Director Michael Mann has made some of the greatest films ever about crime – whether it be street-level (Thief), high-stakes (Heat), macabre (Manhunter) or corporate (The Insider). So it seems like a natural fit for the man behind all those muscular, highly cinematic movies to take on the subjects of cyber-terrorism, hacking and digital security – subjects that couldn’t be more relevant and hard-hitting. But it is my unfortunate duty to report that Mann’s new film, Blackhat, is almost a complete disaster, with poor choices made across the board in the way it was filmed, cast and constructed. It stands as the worst film Mann has made since his second, The Keep, and continues a downward trend that started with its abysmal predecessor, 2009’s Public Enemies.
How does Blackhat go so wrong, so fast? For starters, Mann seems to have been defeated by the same obstacle that has brought down just about every other filmmaker who has tackled this subject: it just doesn’t seem possible to make an exciting, compelling movie about people who sit at computers all day (that’s why you shouldn’t hold your breath for a major motion picture about film bloggers, either). Even using the clichéd approach of showing us how a command from a hacker can speed through the innards of a security system (Mann’s opening gambit), you’re still just looking at dots of light flickering across circuit boards. But ironically, that initial imagery might be the most exciting thing about the entire picture.
Chris Hemsworth puts down Mjolnir for a minute to star as Nick Hathaway, an impossibly handsome and fit hacker who’s serving time for his own cyber-crimes. But he is temporarily furloughed when an unknown hacker sets off both an explosion at a nuclear reactor in China and fools around with the American commodities exchange. It seems that Hathaway wrote the initial version of the code that the hacker is using, and the Chinese investigator on the case, Chen (Leehom Wang) happens to be Hathaway’s old roommate from MIT. With the help of the FBI agent also assigned to the investigation (Viola Davis), Chen gets Hathaway a spot on the joint Chinese-U.S. task force as they race to stop the cyber-terrorist before he strikes again.
Blackhat’s problems start with its characters. Mann and screenwriter Morgan Davis Foehl spend almost no time giving them any sort of life outside of their assigned jobs, and all they end up doing is firing off exposition at each other. Hemsworth seems barely able to muster up any energy in his role, and you and I have more chemistry than him and Lien (Wei Tang), Chen’s sister who begins one of the most contrived and artificial screen romances in history with our strapping hero. No one else on the team makes much of an impression except Davis, who always manages to make even the dullest line sound like something you need to know – although Mann and Foehl later deploy a cheap 9/11 reference to give her Agent Barrett the illusion of depth.
As we follow the squad around the globe from China to Los Angeles to Indonesia, two things become apparent: first, that the plot hardly holds together from one sequence to the next, and is often teetering on incoherence; and second, that Mann’s preferences when it comes to digital cinematography – which started way back with Collateral – have utterly failed him again. It was bad enough shooting the period piece Public Enemies in hi-def video for a jarring clash between subject matter and mise-en-scène, but Mann’s actual equipment seems to consist of an iPhone and a knockoff camera he found in a little store by Times Square. With the exception of a few striking aerial shots, Blackhat is smeary, shaky, ill-lit and just plain ugly to look at – in an age where digitally shot films can and often do look beautiful, there is no excuse for this.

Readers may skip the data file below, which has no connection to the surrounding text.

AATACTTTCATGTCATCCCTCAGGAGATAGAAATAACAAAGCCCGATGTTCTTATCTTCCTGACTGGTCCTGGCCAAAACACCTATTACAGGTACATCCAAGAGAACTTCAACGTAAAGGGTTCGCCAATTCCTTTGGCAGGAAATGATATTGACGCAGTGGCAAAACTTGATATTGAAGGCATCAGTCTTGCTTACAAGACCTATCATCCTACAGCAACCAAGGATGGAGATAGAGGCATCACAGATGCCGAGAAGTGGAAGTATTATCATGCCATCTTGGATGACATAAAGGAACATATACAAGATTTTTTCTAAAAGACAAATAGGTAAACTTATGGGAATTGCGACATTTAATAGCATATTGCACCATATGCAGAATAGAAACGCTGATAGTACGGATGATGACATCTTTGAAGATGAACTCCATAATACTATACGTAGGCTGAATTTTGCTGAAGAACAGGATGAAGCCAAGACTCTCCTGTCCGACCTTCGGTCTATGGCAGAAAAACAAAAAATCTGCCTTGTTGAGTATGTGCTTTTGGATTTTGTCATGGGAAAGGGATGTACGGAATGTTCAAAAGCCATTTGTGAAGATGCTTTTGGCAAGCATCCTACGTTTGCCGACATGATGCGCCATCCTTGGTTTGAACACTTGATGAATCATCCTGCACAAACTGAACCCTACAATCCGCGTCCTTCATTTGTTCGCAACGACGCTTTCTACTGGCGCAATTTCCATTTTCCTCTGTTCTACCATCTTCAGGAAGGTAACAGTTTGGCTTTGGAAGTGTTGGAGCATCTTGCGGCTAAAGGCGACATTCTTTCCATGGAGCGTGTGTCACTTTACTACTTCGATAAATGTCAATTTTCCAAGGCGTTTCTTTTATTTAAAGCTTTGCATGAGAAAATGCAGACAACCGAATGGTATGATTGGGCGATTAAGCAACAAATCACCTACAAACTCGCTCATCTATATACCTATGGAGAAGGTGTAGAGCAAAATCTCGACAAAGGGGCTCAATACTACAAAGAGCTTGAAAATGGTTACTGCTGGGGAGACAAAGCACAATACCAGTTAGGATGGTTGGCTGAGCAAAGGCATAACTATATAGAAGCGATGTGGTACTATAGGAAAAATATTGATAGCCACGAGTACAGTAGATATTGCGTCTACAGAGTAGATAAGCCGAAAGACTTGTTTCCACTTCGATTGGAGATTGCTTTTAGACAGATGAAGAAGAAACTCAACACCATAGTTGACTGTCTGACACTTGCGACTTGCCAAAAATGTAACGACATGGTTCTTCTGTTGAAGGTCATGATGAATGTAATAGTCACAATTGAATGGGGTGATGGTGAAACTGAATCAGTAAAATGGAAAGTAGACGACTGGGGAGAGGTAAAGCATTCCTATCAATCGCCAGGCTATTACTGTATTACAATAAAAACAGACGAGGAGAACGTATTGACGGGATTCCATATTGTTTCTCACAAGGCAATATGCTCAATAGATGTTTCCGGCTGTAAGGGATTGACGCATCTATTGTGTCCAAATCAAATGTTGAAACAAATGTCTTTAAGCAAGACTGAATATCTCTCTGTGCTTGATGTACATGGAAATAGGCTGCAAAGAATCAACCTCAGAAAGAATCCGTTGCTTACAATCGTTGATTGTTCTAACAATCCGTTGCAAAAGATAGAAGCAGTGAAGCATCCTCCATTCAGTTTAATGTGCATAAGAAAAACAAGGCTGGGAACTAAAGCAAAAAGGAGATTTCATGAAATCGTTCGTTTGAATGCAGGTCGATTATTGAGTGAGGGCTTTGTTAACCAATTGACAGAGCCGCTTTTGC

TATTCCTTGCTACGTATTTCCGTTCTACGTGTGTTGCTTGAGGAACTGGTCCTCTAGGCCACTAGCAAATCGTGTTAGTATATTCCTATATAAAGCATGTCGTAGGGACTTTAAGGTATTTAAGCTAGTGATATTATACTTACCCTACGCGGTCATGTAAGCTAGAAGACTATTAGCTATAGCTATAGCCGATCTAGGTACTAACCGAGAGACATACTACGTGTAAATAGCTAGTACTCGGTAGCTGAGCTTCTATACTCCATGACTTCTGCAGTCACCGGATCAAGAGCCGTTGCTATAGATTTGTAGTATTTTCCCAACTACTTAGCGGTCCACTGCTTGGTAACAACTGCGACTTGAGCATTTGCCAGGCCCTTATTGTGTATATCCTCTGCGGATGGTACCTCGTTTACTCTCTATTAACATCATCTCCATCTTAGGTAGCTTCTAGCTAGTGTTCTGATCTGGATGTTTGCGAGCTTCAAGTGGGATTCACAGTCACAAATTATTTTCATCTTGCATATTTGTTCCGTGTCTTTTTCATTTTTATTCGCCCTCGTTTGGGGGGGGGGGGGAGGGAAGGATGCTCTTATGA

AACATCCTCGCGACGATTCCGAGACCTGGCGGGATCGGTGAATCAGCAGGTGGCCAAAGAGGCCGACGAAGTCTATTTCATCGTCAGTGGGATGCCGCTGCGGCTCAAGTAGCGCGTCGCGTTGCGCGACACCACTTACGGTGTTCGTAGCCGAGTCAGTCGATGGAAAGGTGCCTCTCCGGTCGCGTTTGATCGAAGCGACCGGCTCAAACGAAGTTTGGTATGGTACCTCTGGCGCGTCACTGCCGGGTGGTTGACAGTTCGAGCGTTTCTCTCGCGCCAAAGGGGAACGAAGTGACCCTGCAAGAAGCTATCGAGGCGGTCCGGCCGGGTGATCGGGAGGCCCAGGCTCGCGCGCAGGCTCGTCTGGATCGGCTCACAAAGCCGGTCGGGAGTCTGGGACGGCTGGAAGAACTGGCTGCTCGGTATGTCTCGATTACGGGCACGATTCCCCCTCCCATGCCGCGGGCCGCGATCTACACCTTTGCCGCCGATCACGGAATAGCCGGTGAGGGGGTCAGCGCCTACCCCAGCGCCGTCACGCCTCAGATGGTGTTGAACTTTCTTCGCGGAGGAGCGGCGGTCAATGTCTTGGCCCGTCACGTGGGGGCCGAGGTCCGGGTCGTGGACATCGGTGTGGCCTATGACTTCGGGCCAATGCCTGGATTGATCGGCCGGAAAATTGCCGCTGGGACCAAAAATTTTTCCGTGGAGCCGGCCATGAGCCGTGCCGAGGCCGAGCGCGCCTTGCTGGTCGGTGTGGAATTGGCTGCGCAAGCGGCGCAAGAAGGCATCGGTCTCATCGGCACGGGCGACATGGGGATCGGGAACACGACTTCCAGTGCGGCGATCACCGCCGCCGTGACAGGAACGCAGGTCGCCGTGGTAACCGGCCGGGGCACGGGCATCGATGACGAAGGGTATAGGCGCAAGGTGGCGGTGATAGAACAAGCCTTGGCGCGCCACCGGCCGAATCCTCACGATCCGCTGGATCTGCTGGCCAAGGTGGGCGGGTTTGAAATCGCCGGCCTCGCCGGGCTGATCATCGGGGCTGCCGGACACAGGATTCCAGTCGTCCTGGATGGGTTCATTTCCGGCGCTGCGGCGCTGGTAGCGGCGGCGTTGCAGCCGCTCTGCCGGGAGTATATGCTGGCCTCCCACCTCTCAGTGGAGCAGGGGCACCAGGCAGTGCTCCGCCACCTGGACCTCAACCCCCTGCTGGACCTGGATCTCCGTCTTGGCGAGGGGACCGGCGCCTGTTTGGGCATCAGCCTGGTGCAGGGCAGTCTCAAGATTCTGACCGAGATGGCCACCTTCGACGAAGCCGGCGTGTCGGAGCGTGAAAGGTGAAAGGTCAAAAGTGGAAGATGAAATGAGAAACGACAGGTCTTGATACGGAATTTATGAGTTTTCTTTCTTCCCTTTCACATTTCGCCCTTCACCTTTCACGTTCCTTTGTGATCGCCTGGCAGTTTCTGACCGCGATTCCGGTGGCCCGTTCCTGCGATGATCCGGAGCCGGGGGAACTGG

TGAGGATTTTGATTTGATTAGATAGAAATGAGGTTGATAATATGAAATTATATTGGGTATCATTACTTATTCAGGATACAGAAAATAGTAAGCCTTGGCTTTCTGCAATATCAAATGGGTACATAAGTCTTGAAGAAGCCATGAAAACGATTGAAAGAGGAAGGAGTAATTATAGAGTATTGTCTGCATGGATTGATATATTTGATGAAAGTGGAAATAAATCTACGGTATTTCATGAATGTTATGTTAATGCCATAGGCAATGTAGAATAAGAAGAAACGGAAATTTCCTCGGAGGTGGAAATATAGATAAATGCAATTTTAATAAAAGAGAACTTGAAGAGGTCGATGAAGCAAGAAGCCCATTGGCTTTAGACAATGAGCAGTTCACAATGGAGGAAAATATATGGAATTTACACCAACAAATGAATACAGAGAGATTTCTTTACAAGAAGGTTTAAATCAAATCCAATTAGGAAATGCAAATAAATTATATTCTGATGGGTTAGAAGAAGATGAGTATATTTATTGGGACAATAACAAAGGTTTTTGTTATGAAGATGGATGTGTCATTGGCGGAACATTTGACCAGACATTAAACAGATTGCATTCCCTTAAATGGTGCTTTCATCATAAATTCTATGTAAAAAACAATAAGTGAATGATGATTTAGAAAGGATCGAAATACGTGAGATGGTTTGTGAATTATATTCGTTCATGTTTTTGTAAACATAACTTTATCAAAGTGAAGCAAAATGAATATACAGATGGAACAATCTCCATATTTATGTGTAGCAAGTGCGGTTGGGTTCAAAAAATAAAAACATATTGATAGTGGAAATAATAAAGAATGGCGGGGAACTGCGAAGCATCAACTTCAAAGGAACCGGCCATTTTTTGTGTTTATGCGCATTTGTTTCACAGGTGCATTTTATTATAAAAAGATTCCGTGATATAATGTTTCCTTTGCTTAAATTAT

Perhaps the biggest disappointment is that Mann has absolutely nothing to say about cyber-terrorism or security. Whether it’s the continuing revelations about the NSA, the recent Sony crisis or last week’s hijacking of the US Central Command’s Twitter account, these are threats that can present a formidable danger to our way of life and a free society. Yet Blackhat turns into yet another international chase-shootout-repeat scenario, with Hemsworth putting down the keyboard as quickly as he can and proving himself inexplicably adept at a half-dozen different ways of killing. He’s not quite as savvy at sabotage, however: in one laughable scene, he uses one truck to push another off a parking lot roof and through the ceiling of a server farm to create a distraction so that he can sneak inside the building – without stopping to wonder if sending a two-ton vehicle through the ceiling might actually destroy the hardware he needs to obtain.
But that’s Blackhat in a nutshell: poorly conceived and executed from start to finish. Even a mid-movie massacre that tries to channel the brilliant downtown L.A. gun battle in Heat – and knocks a good chunk of the cast out of the picture – fails to do anything beyond providing an initial shock because everything up until to that point has been so badly developed. We don’t care about the characters, we don’t understand what they’re doing, and it’s hard to parse out anyone’s ultimate goals. Even the unveiling of the villain in the end is a major “huh?” while his scheme is something that any decent Bond baddie would reject.
All this raises the final and biggest question: what has happened to Michael Mann? The incisive storyteller who made some of the best, grittiest dramas of the past 20 years – and yes, I count myself as a Miami Vice fan too – has stumbled badly twice in a row now. He needs to reassess his approach to filmmaking from the ground up. Meanwhile, someone might one day figure out how to make a great film about one of the most important issues of the 21st century, but Blackhat is not that movie. If I could send it to a recycling bin, I would.
Follow Don Kaye on Twitter @donkaye